Chief financial offers have grown significantly more confident in the U.S. economy over the past year, according to the 2013 Spring CFO Survey from Grant Thornton, which found that almost half (45 percent) of respondents believe it will improve during the next six months.
This optimism from the 1,259 polled CFOs and comptrollers was up from 31 percent in the fall, 25 percent last summer, and was evident in other survey findings.
Forty-four percent of respondents predicted industry prospects will improve during the next six months, compared to 34 percent in the fall, and 37 percent believe the pricing or fees charged by their industry will increase in the next six months, up from 30 percent last summer.
When asked about employment opportunities over the next six months, 40 percent of those surveyed said their company’s head count would increase, a rise of 6 percent from the fall.
Additionally, 65 percent of CFOs and comptrollers expect the average cost of an employee’s salary to increase during the next 12 months, a growth of six percent from the fall, while they expect the total cost of employee benefits, including bonuses (56 percent), stock options (72 percent), 401(k) match (86 percent), and other company-matched retirement contributions (81 percent), to remain unchanged from the prior year.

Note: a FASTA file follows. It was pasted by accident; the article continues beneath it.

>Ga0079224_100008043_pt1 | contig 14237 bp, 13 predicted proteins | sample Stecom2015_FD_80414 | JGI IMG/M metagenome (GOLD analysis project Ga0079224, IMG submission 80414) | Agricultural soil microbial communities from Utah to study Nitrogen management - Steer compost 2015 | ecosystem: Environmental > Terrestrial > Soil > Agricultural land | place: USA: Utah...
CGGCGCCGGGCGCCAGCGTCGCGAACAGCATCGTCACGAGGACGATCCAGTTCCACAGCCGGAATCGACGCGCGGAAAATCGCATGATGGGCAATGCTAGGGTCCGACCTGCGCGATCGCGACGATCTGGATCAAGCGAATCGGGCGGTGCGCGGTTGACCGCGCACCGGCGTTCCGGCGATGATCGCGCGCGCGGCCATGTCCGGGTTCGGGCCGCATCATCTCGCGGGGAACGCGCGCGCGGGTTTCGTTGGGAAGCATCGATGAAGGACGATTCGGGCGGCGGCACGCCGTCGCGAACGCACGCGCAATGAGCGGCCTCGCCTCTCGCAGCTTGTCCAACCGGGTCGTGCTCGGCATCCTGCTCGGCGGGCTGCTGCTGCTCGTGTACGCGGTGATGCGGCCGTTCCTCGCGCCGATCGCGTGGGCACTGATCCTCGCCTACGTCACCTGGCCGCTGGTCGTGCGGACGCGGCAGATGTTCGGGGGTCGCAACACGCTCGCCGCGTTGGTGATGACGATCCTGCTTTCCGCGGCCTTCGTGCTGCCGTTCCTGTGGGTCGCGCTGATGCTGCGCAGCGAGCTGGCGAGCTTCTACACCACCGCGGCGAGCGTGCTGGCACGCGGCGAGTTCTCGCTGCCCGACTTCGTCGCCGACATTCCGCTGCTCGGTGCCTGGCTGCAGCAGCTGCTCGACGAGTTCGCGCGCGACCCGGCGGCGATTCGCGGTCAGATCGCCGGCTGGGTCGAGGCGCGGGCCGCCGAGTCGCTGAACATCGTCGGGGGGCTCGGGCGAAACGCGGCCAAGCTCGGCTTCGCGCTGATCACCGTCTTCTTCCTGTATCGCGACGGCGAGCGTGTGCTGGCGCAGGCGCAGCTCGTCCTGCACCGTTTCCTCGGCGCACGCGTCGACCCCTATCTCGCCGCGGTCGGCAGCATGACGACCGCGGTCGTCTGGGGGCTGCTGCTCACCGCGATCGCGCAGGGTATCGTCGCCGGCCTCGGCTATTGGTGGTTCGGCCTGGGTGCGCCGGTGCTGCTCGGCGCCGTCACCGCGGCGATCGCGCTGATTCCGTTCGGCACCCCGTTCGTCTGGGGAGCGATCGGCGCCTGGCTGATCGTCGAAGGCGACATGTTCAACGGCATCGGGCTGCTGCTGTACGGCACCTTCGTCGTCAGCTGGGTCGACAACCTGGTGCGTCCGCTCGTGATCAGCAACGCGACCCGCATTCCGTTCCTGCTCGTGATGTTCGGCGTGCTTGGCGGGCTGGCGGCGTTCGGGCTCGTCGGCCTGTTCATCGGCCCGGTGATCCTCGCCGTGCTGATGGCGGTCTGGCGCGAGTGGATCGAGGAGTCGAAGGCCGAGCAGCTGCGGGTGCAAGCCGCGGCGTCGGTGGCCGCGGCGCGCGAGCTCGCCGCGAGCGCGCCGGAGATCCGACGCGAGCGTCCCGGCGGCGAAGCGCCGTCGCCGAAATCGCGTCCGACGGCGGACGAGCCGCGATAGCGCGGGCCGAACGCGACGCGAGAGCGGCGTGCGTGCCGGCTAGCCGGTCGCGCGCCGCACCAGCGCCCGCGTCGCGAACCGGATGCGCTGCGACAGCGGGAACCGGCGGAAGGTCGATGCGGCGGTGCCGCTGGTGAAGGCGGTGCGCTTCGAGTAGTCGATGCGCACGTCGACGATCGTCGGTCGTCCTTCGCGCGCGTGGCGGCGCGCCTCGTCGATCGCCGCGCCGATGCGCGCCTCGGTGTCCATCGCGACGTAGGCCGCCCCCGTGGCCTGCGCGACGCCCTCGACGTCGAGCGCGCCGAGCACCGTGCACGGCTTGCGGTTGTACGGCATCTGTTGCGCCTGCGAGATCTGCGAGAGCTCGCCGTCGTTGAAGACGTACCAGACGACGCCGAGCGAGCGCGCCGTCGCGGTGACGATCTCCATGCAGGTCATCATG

Grant Thornton’s recent International Business Report found similar optimism in U.S. economic performance, which rose from -4 percent among U.S. business leaders in fourth quarter 2012 to 31 percent in first quarter 2013.
“The results of our spring survey are encouraging — particularly with respect to the uptick in expectations for improved financial prospects,” said Grant Thornton chief executive officer Stephen Chipman in a statement. “Seemingly, steady improvements in key economic indicators, including labor and housing, have helped stimulate greater optimism among CFOs, at least in the near-term.”
Despite the confidence, CFOs still cite legislative indecision as a concern, with 47 percent saying they are unable to make a major decision that would allow their company to grow because of uncertainty surrounding the funding of the U.S. government. The second-greatest bottleneck, for 31 percent of respondents, was tax reform.
More information on the survey is available here.
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